To explain increases in adolescent marijuana use throughout the 1990s, some researchers had suggested that children of baby boomers—who came of age during marijuana's heyday—would be predisposed to smoking the illegal plant. After an exhaustive analysis, the Substance Abuse and Mental Health Services Administration concludes that idea is wrong.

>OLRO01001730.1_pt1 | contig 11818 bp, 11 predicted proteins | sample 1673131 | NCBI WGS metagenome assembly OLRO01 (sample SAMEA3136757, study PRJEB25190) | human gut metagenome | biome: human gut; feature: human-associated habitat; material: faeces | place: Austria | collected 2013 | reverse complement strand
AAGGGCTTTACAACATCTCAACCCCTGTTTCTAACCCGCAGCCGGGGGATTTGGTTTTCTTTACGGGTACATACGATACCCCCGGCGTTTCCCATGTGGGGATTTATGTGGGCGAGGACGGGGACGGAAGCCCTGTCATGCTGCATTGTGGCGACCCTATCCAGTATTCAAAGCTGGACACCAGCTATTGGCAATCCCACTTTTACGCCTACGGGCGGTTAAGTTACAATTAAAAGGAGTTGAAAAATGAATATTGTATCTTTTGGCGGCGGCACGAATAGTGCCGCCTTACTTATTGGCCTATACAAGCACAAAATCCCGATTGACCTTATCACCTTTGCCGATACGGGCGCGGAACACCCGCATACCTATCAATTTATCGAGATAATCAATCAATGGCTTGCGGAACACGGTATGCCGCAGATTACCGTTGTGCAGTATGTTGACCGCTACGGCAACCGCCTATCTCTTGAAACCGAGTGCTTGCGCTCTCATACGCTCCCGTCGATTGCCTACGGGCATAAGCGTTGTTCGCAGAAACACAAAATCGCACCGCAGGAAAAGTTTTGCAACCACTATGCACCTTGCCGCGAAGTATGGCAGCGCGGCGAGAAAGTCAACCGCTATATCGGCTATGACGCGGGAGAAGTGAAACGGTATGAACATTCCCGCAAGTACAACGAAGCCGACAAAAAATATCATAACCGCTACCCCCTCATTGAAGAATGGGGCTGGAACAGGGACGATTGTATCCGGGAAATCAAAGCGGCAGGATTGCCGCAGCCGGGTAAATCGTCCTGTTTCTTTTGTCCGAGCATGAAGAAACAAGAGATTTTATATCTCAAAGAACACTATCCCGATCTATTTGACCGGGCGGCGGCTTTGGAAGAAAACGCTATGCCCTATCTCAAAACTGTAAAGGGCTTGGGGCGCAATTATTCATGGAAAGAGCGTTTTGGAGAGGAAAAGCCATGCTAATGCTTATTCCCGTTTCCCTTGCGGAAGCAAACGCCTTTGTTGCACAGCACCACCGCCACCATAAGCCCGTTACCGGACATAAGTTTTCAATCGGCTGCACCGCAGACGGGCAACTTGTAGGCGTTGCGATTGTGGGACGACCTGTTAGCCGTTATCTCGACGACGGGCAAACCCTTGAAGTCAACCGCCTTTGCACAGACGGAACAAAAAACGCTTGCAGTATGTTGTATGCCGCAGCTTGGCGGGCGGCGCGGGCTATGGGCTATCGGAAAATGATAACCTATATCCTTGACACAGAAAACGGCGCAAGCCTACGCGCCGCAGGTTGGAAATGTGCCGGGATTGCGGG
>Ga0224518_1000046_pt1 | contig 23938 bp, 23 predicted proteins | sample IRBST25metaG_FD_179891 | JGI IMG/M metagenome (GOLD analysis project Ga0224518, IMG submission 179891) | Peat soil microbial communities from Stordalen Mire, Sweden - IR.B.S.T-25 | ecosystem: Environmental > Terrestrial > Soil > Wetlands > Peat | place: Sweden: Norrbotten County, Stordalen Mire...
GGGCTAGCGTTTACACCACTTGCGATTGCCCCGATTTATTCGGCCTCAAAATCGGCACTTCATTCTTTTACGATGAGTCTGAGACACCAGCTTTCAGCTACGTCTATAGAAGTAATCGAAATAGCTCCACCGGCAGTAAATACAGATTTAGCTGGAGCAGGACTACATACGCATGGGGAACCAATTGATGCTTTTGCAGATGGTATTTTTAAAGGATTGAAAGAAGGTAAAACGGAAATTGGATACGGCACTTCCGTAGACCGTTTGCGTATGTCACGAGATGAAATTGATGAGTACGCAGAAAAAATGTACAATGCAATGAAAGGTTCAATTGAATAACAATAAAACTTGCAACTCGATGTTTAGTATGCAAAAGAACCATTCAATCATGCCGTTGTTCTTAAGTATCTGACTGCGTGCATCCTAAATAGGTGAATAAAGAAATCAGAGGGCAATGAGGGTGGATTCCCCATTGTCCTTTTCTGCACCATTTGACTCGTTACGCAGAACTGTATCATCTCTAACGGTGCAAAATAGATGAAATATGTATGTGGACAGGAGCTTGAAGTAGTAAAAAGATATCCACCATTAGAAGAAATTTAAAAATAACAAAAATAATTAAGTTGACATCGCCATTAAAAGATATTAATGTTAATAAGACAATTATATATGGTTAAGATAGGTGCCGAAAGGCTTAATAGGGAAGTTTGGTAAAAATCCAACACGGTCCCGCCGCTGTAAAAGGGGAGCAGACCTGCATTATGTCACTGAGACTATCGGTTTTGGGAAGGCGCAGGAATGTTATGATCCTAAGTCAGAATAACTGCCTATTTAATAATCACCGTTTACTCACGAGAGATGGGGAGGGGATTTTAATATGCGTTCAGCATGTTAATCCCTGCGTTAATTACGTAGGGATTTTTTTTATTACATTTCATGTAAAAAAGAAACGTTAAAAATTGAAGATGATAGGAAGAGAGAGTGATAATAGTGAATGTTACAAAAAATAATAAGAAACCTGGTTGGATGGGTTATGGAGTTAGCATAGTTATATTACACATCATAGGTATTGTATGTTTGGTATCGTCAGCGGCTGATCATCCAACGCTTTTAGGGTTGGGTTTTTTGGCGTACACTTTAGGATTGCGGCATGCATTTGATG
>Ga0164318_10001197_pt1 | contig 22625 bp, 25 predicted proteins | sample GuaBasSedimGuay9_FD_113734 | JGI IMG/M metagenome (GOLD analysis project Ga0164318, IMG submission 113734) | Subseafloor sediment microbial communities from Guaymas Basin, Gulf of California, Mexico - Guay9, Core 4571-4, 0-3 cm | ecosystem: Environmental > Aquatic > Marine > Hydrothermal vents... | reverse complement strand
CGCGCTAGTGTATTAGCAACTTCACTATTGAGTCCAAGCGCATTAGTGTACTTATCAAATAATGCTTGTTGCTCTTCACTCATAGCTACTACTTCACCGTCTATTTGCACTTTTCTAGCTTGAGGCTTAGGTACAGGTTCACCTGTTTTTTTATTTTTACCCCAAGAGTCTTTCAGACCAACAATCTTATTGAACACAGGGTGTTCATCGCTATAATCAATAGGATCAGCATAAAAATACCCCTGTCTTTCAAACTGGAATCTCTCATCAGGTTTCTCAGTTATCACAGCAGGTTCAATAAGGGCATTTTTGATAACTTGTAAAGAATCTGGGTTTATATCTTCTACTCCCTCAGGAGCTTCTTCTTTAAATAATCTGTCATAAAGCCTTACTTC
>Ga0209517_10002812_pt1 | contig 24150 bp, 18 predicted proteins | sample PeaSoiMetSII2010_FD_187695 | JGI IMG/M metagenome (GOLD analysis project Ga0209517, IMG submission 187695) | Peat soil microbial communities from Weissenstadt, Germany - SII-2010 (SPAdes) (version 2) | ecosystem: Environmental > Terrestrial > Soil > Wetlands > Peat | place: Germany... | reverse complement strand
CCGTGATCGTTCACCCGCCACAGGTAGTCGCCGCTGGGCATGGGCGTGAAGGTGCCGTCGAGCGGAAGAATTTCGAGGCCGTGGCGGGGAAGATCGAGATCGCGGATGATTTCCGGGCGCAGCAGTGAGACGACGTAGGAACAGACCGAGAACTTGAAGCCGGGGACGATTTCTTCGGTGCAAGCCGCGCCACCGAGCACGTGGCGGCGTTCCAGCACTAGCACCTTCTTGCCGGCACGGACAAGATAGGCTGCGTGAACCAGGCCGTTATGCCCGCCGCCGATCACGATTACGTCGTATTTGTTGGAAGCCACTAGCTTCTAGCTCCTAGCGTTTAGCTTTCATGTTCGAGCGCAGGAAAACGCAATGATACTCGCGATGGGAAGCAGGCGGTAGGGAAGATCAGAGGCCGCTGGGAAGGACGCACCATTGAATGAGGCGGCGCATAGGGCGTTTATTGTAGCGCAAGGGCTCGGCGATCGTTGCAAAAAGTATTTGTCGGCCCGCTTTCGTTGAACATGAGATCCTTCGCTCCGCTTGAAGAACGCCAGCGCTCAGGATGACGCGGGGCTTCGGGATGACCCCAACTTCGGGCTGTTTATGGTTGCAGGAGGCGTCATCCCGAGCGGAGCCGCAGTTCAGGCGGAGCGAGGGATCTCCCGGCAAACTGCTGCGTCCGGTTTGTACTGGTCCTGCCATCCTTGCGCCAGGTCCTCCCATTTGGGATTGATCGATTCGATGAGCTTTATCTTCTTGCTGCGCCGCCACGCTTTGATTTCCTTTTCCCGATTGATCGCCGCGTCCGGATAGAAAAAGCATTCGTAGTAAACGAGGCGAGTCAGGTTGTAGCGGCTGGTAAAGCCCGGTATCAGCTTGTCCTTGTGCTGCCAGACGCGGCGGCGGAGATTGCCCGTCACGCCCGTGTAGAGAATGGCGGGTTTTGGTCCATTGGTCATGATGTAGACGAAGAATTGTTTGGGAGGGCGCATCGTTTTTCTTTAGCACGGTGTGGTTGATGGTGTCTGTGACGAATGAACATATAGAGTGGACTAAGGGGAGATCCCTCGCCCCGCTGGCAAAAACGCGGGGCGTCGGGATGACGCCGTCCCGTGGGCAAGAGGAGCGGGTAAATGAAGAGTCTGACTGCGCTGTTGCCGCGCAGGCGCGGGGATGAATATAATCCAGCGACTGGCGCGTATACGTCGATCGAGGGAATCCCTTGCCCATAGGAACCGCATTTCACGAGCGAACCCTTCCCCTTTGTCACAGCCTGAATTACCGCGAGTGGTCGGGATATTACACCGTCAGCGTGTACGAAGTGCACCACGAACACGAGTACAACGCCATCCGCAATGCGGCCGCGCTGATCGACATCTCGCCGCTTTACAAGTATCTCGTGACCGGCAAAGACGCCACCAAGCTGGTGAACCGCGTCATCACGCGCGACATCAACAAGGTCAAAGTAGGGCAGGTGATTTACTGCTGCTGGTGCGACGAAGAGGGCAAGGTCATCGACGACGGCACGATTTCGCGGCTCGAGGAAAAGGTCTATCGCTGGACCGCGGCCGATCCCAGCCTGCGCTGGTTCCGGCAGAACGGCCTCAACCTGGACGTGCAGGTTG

While failing to explain the recent popularity of the drug, the agency's thick report offers other surprising findings. Children of parents with problems such as major depression or anxiety were no more likely to use the drug than children of mentally healthy parents. And children of parents who believed that occasional marijuana use posed little risk were no more likely to have tried it than children whose parents thought marijuana was dangerous.
Vastag B. Boomers Don't Raise Potheads. JAMA. 2001;286(11):1306. doi:10.1001/jama.286.11.1306-JHA10009-2-1